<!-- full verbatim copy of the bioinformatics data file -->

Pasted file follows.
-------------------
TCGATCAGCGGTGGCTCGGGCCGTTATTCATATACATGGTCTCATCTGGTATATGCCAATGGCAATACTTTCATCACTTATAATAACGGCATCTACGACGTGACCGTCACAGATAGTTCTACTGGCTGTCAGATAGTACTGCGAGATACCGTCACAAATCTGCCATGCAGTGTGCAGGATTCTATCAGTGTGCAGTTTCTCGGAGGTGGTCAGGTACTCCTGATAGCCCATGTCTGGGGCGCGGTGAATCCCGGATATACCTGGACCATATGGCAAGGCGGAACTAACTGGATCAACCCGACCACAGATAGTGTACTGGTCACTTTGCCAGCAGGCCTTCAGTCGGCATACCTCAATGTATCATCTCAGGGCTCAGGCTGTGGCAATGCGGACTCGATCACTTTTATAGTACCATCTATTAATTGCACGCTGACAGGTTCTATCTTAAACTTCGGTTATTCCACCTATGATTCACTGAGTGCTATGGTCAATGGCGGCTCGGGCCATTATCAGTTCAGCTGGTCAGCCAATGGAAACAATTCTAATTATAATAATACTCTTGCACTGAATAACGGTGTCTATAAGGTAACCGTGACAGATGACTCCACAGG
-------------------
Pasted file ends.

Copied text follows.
TCGATCAGCGGTGGCTCGGGCCGTTATTCATATACATGGTCTCATCTGGTATATGCCAATGGCAATACTTTCATCACTTATAATAACGGCATCTACGACGTGACCGTCACAGATAGTTCTACTGGCTGTCAGATAGTACTGCGAGATACCGTCACAAATCTGCCATGCAGTGTGCAGGATTCTATCAGTGTGCAGTTTCTCGGAGGTGGTCAGGTACTCCTGATAGCCCATGTCTGGGGCGCGGTGAATCCCGGATATACCTGGACCATATGGCAAGGCGGAACTAACTGGATCAACCCGACCACAGATAGTGTACTGGTCACTTTGCCAGCAGGCCTTCAGTCGGCATACCTCAATGTATCATCTCAGGGCTCAGGCTGTGGCAATGCGGACTCGATCACTTTTATAGTACCATCTATTAATTGCACGCTGACAGGTTCTATCTTAAACTTCGGTTATTCCACCTATGATTCACTGAGTGCTATGGTCAATGGCGGCTCGGGCCATTATCAGTTCAGCTGGTCAGCCAATGGAAACAATTCTAATTATAATAATACTCTTGCACTGAATAACGGTGTCTATAAGGTAACCGTGACAGATGACTCCACAGG